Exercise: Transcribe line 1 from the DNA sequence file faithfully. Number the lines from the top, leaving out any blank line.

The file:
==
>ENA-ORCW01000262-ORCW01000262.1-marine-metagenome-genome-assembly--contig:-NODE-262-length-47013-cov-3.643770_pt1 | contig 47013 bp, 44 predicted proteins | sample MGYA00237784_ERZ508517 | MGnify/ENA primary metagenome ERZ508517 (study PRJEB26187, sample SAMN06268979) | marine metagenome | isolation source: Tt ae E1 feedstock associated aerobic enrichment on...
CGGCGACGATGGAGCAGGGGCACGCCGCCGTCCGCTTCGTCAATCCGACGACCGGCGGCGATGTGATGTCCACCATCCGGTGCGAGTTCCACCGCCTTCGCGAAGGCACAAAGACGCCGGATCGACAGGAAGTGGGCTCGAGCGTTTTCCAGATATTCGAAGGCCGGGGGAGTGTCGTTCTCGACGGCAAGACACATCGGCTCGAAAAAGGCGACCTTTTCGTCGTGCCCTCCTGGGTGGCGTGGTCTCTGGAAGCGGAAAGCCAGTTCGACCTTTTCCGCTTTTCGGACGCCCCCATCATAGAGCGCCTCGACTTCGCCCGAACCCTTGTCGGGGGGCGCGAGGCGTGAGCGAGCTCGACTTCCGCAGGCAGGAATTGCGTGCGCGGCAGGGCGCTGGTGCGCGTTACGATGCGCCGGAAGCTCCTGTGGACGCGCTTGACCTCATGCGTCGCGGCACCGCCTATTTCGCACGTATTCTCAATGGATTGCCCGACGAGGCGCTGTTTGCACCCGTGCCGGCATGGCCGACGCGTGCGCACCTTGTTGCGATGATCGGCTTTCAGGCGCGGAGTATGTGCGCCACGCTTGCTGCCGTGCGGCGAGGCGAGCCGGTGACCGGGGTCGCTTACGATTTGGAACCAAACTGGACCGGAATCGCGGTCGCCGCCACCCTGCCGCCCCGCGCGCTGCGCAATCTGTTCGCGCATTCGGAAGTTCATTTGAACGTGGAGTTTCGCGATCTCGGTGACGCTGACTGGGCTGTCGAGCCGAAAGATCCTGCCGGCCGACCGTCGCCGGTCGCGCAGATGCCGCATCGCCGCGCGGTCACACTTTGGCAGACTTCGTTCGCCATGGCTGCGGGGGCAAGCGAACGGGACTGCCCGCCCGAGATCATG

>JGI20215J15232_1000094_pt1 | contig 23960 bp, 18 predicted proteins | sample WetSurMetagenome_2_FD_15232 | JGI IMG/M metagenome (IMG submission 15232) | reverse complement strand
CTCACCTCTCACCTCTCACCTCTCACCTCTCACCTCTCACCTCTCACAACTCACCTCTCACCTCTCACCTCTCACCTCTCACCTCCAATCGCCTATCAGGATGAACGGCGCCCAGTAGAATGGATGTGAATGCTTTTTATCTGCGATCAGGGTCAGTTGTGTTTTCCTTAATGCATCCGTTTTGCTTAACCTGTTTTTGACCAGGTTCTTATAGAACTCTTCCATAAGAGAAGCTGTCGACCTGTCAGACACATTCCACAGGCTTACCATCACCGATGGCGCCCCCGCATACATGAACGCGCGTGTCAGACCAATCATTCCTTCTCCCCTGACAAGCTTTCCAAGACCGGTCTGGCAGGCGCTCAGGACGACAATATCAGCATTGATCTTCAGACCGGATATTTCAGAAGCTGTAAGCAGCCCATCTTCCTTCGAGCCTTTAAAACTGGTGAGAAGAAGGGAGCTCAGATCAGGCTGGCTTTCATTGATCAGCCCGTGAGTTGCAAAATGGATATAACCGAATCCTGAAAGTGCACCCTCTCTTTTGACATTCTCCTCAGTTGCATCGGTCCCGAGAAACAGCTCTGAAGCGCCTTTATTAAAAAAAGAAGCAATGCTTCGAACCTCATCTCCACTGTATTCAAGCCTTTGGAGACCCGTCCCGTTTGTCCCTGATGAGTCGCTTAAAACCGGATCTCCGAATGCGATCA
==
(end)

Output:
>ENA-ORCW01000262-ORCW01000262.1-marine-metagenome-genome-assembly--contig:-NODE-262-length-47013-cov-3.643770_pt1 | contig 47013 bp, 44 predicted proteins | sample MGYA00237784_ERZ508517 | MGnify/ENA primary metagenome ERZ508517 (study PRJEB26187, sample SAMN06268979) | marine metagenome | isolation source: Tt ae E1 feedstock associated aerobic enrichment on...